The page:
The advancements in data enrichment are happening fast and doing a lot to help companies identify ideal customer profiles and prioritize accounts. They can help a lot with upstream portions of territory design, but are not a silver bullet.  

  2. “Let’s do less and let Sales run with it” 🏖️

It can be tempting to avoid conflict by giving full control to Sales. But Sales Leaders generally do not have the systems or analytical muscles necessary to handle a process like this. They are not typically familiar or comfortable with managing large datasets.

Sometimes companies will even take this a step further and let reps entirely choose their own account lists. While this resolves some of the administrative burden for RevOps, it misses on the overarching goal of hitting revenue targets efficiently. Sales reps will spend too much time mining data and not enough time selling. The same conflicts will arise, and processes will need to be instituted to facilitate the new behavior. Companies won’t develop consistency in approach or positioning to the market with this focus-less approach.  

 3. “Let’s remove Sales from the process” 😤

Conversely, it can be tempting to block Sales from the process so that RevOps can go about its work and get stuff done. Sales has a uniquely deep understanding of the ideal customer profiles, sales policies, and market potential. To not include Sales’s feedback would not only alienate them, but miss out on tribal knowledge that the CRM can’t offer. Encouraging Sales feedback in the process will simultaneously validate data enrichment (or something better than how I am saying it)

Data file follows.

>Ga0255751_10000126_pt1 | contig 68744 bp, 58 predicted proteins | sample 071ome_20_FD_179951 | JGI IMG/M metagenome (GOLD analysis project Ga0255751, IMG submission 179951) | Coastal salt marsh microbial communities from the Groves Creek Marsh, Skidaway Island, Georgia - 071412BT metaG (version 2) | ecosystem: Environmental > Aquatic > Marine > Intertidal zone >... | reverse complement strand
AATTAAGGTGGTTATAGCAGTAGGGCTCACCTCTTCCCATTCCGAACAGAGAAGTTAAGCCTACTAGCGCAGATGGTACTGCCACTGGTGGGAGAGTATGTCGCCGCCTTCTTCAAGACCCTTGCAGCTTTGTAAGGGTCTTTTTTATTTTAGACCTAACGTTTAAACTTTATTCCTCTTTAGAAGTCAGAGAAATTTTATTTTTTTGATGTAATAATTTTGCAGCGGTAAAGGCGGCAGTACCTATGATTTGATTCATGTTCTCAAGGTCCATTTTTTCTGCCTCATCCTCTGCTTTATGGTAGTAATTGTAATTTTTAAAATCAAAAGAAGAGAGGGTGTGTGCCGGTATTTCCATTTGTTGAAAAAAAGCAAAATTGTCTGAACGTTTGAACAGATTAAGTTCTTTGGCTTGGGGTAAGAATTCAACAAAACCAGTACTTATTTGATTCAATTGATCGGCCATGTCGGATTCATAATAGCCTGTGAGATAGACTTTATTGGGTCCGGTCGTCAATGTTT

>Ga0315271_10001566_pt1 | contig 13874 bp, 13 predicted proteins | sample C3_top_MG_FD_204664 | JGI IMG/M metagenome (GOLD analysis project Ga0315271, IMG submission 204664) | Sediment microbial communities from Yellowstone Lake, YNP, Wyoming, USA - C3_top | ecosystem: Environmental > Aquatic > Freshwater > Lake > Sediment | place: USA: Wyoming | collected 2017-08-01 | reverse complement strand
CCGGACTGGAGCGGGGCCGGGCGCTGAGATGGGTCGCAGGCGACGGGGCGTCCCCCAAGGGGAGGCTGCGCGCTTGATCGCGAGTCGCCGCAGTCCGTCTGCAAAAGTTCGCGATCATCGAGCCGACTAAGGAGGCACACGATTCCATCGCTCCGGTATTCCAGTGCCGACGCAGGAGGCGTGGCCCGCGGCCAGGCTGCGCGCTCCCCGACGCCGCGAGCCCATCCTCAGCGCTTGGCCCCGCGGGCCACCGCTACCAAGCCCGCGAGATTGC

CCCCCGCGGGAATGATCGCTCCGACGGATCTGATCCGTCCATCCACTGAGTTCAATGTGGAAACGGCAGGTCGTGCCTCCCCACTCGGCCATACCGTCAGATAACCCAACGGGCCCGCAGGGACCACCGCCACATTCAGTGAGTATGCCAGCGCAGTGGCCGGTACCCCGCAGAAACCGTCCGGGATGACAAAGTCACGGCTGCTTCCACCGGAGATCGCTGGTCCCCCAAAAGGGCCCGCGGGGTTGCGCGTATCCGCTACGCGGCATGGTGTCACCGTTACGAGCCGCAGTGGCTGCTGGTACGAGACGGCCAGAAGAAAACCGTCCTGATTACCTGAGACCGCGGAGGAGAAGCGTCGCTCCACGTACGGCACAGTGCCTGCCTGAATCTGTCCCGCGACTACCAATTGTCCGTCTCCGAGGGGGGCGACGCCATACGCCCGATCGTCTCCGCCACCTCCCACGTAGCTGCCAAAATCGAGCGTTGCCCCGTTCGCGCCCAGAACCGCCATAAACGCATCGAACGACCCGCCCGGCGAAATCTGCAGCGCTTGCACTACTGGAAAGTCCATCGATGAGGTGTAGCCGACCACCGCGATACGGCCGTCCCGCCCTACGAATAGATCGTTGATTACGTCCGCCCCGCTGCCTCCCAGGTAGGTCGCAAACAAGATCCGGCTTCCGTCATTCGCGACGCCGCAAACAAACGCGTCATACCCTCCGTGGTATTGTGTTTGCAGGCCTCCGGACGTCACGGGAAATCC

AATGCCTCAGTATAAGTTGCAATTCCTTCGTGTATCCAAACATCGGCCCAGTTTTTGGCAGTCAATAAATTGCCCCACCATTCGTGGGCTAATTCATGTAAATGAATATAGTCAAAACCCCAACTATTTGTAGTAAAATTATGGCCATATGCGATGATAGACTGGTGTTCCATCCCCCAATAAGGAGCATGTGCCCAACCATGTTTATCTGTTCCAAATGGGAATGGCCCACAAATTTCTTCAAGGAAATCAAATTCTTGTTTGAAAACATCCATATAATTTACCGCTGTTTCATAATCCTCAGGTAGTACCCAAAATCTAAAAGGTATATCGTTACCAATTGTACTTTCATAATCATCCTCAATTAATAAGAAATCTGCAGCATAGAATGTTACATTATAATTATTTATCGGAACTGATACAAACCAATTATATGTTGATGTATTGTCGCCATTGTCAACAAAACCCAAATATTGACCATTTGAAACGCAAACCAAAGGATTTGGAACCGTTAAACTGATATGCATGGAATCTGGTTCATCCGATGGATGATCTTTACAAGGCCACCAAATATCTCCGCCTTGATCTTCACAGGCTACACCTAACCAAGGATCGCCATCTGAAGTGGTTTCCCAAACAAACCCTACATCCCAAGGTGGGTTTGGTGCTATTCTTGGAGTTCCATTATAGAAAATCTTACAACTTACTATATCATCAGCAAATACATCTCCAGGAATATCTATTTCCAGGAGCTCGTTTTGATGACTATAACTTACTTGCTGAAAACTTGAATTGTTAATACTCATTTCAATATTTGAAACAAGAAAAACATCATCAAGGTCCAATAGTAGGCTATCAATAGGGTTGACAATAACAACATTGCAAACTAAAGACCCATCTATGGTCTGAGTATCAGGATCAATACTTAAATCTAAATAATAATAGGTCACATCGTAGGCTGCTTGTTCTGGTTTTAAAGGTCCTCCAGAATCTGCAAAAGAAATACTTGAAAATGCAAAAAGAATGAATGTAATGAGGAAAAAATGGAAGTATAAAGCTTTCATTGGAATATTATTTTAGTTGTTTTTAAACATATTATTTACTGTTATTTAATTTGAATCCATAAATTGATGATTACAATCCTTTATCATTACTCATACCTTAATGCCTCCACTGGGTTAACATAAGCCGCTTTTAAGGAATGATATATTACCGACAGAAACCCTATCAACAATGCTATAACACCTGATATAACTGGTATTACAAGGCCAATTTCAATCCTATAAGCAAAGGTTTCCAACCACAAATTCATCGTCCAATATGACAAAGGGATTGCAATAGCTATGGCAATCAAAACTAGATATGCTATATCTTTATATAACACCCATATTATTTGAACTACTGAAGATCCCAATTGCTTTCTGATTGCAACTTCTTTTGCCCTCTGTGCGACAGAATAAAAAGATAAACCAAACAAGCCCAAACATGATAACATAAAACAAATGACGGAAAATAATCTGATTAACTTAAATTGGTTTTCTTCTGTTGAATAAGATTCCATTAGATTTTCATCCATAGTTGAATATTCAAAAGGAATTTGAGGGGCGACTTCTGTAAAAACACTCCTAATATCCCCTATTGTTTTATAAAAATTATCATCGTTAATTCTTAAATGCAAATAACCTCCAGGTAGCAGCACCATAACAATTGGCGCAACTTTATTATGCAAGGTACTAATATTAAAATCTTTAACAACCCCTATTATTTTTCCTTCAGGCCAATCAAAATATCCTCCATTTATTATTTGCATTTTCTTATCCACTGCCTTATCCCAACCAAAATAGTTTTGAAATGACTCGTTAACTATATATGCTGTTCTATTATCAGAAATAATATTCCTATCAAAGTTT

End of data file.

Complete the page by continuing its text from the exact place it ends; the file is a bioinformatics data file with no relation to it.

4. “Geography at all costs” 🗺️

Incorporating some geographical components into territory design makes sense. It makes sense for reps to be closer to accounts for travel and relationship reasons. It makes sense for accounts in similar cultural contexts to be grouped together. But many companies over-index on geography, making it the primary variable that is solved during the design process.  Carving up maps is a problem that has endless permutations and forces unnecessary logical layers. If reps leave certain geographic areas, it shrinks hiring pools. 

Solutions That Do Work 🎊

  1. Collaborate clearly with Sales 💬 👯

Make it simple for Sales to assist in prioritizing accounts, handling holdovers, and championing equity. This means running surveys to get Sales’s opinion on ICP criteria, establishing policies around account and rep turnover, and a thoughtful definition of fairness. Clear participation and increased transparency builds trust with Sales and gives them responsibility. It lets them know that there is a method to the madness and that RevOps is on the same team.

Identify goals and limitations. Sales will be coming in and out of the Territory Design process, so it’s important to remember that RevOps is handling the directional steering. Agreeing on objectives in the upstream process helps to make a sometimes ambiguous process seem more thoughtful.